In a previous document, we have discussed the possible geometries for a non-drifting ALFA survey. For the ALFA Pulsar surveys, Type 1 tiling has been chosen, as it leads to a minimum amount of beam overlap: an average of 47 pointings is needed to cover 1 square degree, for Type 2 tiling, an average of 68 pointings is needed to cover the same area. As we can see in Figure 10 of that document, not much space is left uncovered to at least 1/2 of the sensitivity of the center of the beams. If we make a second pass with the central beams offset, we can make these "holes" disappear.

The Type 1 tiling is represented schematically below. In this picture, one represents all the pointings as circles. Type 1 tiling means that the six outer beams of ALFA cover the nearest, non-contiguous beams of this particular grid.

These six outer beams are arrranged in a circle around the central beam. However, due to distortion caused by the optical system, this circle is projected on the sky as an ellipse. In the previous document, D and D' are the semi-major and semi-minor axis of this ellipse, they are respectively 384 and 329 arcseconds. One thing one must recognize is that there are no a priori constraints why the underlying grid must be stretched in the "vertical" direction. It can be streched in any direction. If it is stretched horizontally, then D and D' will change place in the drawing below. This does not affect at all the nature of this grid.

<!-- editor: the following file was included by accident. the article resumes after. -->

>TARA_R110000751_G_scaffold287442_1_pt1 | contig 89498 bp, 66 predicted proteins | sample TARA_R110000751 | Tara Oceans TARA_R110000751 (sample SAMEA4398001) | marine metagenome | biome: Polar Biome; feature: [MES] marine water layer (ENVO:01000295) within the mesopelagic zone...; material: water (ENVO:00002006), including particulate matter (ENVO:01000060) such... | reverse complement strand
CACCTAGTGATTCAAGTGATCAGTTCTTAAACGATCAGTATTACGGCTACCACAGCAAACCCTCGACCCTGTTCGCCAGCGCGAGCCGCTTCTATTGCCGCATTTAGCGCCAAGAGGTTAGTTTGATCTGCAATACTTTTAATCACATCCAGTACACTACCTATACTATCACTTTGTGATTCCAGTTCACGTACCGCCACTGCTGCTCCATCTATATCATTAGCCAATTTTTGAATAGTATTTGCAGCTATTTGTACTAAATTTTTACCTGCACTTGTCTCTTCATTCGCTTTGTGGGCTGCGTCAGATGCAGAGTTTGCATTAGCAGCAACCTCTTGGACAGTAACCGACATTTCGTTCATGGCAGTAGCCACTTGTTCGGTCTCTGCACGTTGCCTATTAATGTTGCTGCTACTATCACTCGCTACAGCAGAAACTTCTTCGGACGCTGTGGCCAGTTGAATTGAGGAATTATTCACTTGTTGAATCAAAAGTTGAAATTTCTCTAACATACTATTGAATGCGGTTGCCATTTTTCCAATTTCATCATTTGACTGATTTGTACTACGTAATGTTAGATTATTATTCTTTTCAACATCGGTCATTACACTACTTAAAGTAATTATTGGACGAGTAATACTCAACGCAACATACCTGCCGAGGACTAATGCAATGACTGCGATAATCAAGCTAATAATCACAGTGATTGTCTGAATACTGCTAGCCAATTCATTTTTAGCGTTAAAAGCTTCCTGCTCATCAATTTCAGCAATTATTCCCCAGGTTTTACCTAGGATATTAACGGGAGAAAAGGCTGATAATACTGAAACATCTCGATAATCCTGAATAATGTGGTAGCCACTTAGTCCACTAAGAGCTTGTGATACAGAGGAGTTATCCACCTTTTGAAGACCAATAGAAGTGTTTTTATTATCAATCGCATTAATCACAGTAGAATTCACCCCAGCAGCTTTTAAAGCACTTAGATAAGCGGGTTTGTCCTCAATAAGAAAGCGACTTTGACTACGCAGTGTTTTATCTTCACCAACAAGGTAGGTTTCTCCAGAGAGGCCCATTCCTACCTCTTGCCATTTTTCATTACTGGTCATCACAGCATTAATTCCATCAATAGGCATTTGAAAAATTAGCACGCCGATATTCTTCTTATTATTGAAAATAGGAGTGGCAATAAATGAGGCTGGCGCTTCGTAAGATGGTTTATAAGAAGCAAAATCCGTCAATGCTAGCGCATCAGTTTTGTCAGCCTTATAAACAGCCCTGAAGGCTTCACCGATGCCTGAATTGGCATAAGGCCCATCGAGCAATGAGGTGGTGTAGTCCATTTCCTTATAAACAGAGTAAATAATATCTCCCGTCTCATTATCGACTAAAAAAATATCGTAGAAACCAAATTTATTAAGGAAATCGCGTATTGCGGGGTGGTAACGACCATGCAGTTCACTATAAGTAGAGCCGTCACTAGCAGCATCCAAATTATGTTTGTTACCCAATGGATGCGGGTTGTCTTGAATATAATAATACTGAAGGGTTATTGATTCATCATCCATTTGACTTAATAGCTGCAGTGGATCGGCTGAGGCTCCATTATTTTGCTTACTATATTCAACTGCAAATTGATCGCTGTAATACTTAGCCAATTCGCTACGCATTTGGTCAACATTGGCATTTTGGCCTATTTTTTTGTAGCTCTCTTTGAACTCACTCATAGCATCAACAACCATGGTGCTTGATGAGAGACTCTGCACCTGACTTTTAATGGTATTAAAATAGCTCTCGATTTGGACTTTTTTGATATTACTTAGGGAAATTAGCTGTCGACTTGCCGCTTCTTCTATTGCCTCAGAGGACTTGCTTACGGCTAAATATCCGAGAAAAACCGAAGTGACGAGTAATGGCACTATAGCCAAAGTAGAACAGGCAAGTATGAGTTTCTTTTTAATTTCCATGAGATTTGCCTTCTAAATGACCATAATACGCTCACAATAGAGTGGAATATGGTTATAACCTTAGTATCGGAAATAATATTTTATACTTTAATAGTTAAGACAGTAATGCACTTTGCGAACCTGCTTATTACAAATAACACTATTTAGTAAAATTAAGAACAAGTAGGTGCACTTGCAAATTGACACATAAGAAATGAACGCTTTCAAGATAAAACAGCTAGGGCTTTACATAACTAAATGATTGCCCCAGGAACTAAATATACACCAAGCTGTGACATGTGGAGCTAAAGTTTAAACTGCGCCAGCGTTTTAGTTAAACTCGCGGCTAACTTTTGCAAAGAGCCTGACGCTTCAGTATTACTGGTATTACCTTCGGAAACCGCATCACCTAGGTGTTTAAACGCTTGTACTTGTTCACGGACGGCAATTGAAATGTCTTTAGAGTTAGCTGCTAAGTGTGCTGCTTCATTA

Figure 1: Type 1 tiling.

Recent
measurements show that this is indeed the case. The major axis of
the ellipse is always, because of telescope optics, the direction of
increasing Zenith Angle. In ALFA's present position, there are
no beams in the intersection of the major axis of the ellipse with the